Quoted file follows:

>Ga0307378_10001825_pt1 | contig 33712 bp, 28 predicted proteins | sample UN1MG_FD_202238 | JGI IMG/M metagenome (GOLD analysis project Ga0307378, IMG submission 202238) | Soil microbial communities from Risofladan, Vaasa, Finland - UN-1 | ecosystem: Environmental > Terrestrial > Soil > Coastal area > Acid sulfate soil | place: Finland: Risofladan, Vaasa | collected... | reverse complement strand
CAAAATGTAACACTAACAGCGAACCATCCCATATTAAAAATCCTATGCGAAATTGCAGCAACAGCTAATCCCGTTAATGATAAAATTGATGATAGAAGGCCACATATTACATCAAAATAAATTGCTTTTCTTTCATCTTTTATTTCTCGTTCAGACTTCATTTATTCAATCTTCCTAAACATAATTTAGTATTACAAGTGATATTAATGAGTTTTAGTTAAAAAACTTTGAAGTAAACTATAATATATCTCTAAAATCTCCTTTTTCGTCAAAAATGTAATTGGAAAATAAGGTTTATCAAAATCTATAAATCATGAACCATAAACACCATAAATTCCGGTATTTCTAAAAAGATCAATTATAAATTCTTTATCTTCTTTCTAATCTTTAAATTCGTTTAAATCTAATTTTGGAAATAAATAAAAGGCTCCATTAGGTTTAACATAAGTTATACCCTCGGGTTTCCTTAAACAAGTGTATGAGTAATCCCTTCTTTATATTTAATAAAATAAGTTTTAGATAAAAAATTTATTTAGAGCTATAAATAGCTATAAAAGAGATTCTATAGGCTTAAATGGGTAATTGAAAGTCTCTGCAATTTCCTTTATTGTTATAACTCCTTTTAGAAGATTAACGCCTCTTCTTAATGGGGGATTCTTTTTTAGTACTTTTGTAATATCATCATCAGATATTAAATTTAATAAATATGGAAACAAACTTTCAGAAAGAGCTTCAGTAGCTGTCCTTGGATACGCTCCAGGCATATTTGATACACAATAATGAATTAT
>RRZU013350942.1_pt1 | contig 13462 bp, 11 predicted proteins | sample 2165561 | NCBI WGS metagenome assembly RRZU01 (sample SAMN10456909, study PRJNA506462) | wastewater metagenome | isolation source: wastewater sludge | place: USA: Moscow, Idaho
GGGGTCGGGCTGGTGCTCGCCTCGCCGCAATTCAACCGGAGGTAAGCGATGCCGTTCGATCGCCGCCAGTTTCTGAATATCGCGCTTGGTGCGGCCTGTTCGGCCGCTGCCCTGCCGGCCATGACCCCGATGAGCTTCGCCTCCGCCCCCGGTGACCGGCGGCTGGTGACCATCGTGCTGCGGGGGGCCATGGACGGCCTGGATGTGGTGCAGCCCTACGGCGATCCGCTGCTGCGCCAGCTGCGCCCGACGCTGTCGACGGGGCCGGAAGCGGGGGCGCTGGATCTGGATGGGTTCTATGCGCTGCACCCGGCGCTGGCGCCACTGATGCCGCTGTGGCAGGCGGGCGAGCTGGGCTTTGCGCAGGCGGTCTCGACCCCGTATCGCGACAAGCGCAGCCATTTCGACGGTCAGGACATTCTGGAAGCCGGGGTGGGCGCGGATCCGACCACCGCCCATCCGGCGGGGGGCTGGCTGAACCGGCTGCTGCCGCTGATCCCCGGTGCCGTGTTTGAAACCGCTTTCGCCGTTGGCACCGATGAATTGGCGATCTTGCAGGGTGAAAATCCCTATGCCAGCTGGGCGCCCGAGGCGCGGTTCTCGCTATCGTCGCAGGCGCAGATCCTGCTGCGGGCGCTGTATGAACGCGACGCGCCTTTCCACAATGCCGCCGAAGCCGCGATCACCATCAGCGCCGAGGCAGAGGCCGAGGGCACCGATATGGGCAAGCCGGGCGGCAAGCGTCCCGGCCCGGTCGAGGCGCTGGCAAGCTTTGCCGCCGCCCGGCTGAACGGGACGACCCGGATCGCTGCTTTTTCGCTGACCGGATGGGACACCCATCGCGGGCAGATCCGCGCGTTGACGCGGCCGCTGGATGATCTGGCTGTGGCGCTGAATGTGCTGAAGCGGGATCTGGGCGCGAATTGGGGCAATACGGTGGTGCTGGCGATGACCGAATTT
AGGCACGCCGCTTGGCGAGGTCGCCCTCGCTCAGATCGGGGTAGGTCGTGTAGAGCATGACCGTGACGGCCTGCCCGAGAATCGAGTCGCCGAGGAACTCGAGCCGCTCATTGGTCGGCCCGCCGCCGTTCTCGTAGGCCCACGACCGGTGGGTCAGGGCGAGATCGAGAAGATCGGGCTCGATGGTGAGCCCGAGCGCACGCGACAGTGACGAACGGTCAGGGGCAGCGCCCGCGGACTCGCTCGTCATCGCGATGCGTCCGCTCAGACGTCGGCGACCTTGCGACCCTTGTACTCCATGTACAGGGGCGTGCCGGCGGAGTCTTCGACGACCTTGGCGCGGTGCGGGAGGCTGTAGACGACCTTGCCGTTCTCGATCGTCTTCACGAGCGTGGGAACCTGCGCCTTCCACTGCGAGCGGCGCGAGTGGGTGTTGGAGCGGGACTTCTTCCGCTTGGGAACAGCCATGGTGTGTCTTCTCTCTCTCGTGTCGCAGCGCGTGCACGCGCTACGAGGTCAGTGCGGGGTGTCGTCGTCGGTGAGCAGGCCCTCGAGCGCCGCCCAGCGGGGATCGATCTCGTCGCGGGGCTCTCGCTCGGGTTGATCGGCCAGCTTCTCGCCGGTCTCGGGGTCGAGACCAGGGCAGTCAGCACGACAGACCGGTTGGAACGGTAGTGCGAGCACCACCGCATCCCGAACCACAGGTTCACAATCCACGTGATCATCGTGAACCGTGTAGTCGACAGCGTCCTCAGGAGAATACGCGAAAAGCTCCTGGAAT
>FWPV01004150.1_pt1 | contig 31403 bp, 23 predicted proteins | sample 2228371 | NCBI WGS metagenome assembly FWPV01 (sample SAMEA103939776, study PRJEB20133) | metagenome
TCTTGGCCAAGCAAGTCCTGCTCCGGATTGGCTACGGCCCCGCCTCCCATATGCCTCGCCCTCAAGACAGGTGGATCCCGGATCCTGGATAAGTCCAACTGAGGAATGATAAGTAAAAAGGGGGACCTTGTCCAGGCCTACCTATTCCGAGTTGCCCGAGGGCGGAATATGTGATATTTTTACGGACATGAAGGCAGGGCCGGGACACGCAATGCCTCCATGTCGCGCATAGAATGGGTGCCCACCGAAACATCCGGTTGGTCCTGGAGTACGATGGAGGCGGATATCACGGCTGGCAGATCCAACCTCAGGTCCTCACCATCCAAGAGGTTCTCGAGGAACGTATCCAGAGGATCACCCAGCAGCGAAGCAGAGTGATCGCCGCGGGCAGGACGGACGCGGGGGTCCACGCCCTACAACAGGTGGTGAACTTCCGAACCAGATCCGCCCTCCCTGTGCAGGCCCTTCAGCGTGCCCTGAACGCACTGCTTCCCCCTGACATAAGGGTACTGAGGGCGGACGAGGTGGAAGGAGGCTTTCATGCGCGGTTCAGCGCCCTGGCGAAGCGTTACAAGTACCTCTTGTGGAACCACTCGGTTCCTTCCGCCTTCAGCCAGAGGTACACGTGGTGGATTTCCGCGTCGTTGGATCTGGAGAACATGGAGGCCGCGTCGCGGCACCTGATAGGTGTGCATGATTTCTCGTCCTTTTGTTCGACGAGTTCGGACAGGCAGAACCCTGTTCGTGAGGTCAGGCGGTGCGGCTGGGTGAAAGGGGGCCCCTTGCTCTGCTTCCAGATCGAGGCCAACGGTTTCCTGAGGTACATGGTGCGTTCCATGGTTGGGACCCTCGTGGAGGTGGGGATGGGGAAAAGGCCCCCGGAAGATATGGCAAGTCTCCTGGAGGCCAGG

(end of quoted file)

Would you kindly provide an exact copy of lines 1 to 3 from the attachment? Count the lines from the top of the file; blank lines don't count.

>Ga0307378_10001825_pt1 | contig 33712 bp, 28 predicted proteins | sample UN1MG_FD_202238 | JGI IMG/M metagenome (GOLD analysis project Ga0307378, IMG submission 202238) | Soil microbial communities from Risofladan, Vaasa, Finland - UN-1 | ecosystem: Environmental > Terrestrial > Soil > Coastal area > Acid sulfate soil | place: Finland: Risofladan, Vaasa | collected... | reverse complement strand
CAAAATGTAACACTAACAGCGAACCATCCCATATTAAAAATCCTATGCGAAATTGCAGCAACAGCTAATCCCGTTAATGATAAAATTGATGATAGAAGGCCACATATTACATCAAAATAAATTGCTTTTCTTTCATCTTTTATTTCTCGTTCAGACTTCATTTATTCAATCTTCCTAAACATAATTTAGTATTACAAGTGATATTAATGAGTTTTAGTTAAAAAACTTTGAAGTAAACTATAATATATCTCTAAAATCTCCTTTTTCGTCAAAAATGTAATTGGAAAATAAGGTTTATCAAAATCTATAAATCATGAACCATAAACACCATAAATTCCGGTATTTCTAAAAAGATCAATTATAAATTCTTTATCTTCTTTCTAATCTTTAAATTCGTTTAAATCTAATTTTGGAAATAAATAAAAGGCTCCATTAGGTTTAACATAAGTTATACCCTCGGGTTTCCTTAAACAAGTGTATGAGTAATCCCTTCTTTATATTTAATAAAATAAGTTTTAGATAAAAAATTTATTTAGAGCTATAAATAGCTATAAAAGAGATTCTATAGGCTTAAATGGGTAATTGAAAGTCTCTGCAATTTCCTTTATTGTTATAACTCCTTTTAGAAGATTAACGCCTCTTCTTAATGGGGGATTCTTTTTTAGTACTTTTGTAATATCATCATCAGATATTAAATTTAATAAATATGGAAACAAACTTTCAGAAAGAGCTTCAGTAGCTGTCCTTGGATACGCTCCAGGCATATTTGATACACAATAATGAATTAT
>RRZU013350942.1_pt1 | contig 13462 bp, 11 predicted proteins | sample 2165561 | NCBI WGS metagenome assembly RRZU01 (sample SAMN10456909, study PRJNA506462) | wastewater metagenome | isolation source: wastewater sludge | place: USA: Moscow, Idaho